Sunday, August 11, 2013

Unusual Collaborations: Herbie Hancock and Tina Turner and then some

Herbie Hancock and Tina Turner: Edith and the Kingpin

Herbie Hancock and Melody Gardot: Edith and the Kingpin

Herbie Hancock and Elvis Costello: Edith and the Kingpin
I don‘t know why it took me so long to settle on something to post for this theme. I landed on one of my favorite songs in the world, so it shouldn‘t have been so hard. Long time readers of Star Maker Machine are aware of my love of the music of Joni Mitchell. It‘s hard to consider anything on her own albums an unusual collaboration, because Mitchell was always a restless artist, always changing her sound, always searching, and that meant that the make-ups of her bands were always changing as well. But tributes to her have certainly resulted in some odd pairings. In 2007, Herbie Hancock released his tribute, River: The Joni Letters. This one surely had Mitchell‘s blessing, considering that she sings The Tea Leaf Prophecy on it. But elsewhere, Hancock worked with some surprising partners indeed. Tina Turner strikes me as one of the most unusual, but the result sounds like they have worked together for years.
To back up for just a moment, Herbie Hancock is one of the biggest names in jazz today. His career began in the 1960s, with fairly straight ahead accoustic jazz albums, although very fine ones. He soon caught the attention of Miles Davis, and was with Davis for the birth of fusion jazz on the Bitches Brew album. Hancock then went on to make some of the best music fusion jazz had to offer with his Headhunters band. Later, Hancock collaborated with Bill Laswell on the hit Rockit. So it’s safe to say that Hancock is also a musical explorer, which may be what drew him to Joni Mitchell’s music in the first place.
Meanwhile, I can’t say that I ever followed Tina Turner’s career at all closely, but this is the woman who went from the R&B powerhouse performance of Proud Mary to the much mellower Private Dancer, (the result, by the way, of another interesting collaboration, with producer Mark Knopfler). Nothing there suggests that Turner would be a good jazz singer, but she nails Edith and the Kingpin.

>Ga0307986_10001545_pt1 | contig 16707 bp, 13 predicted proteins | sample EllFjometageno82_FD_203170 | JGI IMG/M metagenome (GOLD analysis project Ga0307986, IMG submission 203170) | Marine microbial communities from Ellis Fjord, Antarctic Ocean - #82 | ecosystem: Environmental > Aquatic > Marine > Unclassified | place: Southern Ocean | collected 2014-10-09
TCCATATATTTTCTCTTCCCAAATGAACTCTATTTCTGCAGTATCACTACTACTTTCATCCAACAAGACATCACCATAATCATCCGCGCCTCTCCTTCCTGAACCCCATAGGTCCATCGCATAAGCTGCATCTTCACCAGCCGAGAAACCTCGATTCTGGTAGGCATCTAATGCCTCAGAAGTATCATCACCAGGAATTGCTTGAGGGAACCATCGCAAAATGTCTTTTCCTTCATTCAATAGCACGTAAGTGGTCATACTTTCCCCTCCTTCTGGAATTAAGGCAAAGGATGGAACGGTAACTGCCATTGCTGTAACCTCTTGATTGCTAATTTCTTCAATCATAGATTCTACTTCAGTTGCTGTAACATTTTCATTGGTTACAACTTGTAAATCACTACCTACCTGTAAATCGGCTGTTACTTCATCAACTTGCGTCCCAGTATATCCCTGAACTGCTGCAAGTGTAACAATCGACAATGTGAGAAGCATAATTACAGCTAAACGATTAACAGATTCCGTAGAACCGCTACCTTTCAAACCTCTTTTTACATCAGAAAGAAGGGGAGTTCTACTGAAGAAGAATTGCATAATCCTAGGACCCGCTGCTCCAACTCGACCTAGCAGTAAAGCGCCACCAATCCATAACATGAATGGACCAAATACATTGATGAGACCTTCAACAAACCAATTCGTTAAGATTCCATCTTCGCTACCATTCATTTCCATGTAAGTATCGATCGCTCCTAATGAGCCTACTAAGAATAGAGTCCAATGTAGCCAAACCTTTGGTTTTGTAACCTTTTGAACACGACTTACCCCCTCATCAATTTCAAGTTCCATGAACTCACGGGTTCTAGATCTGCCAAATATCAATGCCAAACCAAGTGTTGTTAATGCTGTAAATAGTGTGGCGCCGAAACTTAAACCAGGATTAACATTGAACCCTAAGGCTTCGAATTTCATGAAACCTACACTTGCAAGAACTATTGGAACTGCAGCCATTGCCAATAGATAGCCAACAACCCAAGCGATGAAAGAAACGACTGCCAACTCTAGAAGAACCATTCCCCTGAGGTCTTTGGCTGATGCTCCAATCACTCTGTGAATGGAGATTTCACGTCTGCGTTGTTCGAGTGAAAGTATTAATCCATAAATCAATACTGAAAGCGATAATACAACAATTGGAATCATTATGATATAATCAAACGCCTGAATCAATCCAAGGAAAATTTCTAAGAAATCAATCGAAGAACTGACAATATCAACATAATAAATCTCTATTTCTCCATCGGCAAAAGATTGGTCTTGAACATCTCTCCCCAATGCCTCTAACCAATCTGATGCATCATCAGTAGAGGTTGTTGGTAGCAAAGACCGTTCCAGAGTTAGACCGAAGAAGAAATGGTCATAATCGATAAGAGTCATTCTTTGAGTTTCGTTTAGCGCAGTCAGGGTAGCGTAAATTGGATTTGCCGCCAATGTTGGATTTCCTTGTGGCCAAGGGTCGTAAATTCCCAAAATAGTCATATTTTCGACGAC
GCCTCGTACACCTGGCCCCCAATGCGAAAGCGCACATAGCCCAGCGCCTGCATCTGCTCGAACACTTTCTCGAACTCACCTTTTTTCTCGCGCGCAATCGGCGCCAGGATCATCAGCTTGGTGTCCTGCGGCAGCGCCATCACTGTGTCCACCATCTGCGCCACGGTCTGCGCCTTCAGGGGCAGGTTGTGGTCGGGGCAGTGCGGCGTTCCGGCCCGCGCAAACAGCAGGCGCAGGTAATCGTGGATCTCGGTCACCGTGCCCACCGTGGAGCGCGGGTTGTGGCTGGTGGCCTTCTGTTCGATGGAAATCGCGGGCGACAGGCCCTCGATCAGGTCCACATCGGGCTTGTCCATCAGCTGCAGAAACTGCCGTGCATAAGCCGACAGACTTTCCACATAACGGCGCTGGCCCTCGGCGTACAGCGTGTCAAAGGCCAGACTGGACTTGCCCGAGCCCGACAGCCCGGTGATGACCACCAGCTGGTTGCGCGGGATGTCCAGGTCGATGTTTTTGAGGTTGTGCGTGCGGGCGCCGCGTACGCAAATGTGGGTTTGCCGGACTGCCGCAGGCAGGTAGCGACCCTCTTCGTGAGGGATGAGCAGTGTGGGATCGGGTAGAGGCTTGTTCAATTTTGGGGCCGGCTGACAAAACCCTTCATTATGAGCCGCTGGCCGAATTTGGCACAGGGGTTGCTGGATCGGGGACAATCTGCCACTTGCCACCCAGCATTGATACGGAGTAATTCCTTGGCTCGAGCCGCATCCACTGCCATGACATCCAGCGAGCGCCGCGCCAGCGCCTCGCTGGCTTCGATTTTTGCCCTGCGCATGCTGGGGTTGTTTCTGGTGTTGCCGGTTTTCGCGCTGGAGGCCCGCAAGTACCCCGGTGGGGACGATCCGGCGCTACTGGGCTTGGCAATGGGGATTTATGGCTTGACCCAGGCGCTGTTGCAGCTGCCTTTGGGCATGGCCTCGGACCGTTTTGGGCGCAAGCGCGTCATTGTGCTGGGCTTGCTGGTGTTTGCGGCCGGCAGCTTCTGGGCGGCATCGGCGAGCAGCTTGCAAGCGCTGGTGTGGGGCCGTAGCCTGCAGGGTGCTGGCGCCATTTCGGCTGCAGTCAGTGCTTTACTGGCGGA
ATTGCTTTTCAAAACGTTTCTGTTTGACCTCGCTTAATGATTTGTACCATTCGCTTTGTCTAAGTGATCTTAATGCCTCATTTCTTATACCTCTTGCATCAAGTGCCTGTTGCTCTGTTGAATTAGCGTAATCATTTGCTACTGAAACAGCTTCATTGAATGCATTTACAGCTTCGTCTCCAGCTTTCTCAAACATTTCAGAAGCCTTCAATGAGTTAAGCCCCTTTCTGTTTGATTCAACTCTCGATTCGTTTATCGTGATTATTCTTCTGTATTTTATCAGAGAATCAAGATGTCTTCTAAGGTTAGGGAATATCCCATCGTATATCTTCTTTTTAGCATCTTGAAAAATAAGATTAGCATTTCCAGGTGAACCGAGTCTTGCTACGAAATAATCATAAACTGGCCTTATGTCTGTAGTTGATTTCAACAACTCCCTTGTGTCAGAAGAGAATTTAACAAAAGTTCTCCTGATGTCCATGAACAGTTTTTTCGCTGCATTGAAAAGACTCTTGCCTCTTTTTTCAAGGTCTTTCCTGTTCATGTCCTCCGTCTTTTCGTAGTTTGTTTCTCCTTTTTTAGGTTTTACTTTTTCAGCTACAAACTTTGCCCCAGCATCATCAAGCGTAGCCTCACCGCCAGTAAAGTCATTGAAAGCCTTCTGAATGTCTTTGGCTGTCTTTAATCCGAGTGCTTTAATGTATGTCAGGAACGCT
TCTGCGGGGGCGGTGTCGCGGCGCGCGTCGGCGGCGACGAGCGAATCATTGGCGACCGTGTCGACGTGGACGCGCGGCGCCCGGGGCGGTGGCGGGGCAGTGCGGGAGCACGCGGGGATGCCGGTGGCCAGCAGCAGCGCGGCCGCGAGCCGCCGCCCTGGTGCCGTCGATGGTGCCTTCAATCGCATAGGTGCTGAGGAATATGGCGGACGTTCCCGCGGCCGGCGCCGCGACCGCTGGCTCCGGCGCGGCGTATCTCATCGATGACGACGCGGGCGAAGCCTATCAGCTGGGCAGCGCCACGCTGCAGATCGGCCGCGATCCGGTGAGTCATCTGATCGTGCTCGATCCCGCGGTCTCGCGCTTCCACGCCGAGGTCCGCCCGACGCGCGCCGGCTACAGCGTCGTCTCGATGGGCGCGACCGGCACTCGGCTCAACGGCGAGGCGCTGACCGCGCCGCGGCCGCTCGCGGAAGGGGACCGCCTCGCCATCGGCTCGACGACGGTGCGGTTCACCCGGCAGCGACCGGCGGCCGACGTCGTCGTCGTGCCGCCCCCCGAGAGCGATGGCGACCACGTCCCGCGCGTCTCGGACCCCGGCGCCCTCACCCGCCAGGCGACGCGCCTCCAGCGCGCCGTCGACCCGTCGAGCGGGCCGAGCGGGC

I needed a video for this post, and unfortunately, that meant using the one above, where you stare at the album cover while the song plays. I did find a fan-made slide show, but I thought the choice of images showed a complete cluelessness about the meaning of the song. But looking for the video led me to the two live versions I have also included. Hancock was able to get the singers he wanted for the River album, but they were not necessarily available when he went out on tour in support of the album. That is what must have led to the version with Melody Gardot. Gardot is a young jazz singer who has already made quite a splash, three albums into her career. She is influenced to some extent by country, folk, and blues. Her performance with Hancock here uses the same arrangement as the album version, but the results are quite different. Where Turner is rueful and knowing in her performance, the younger Gardot is sassy and maybe a bit defiant. Gardot also is a bit freer with her timing, and that loosens up the band somewhat as well. The version with Elvis Costello (!), comes from a show called Spectacle that Costello hosted on the Sundance Channel. Costello had recorded his own version of Edith and the Kingpin for a multi-artist compilation called A Tribute to Joni Mitchell earlier in 2007. This version slowed the song down, and featured a lush arrangement that featured Costello in his crooner mode. But the version here is a stripped down arrangement that restores the songs original tempo, and leaves Costello less room to hide as a singer. I am afraid that Costello shows here why he is not a jazz singer. His performance is somewhat stiff, and he has trouble when he tries to bend some of the notes. But this version does have heart, and it shows that Costello gets the song.

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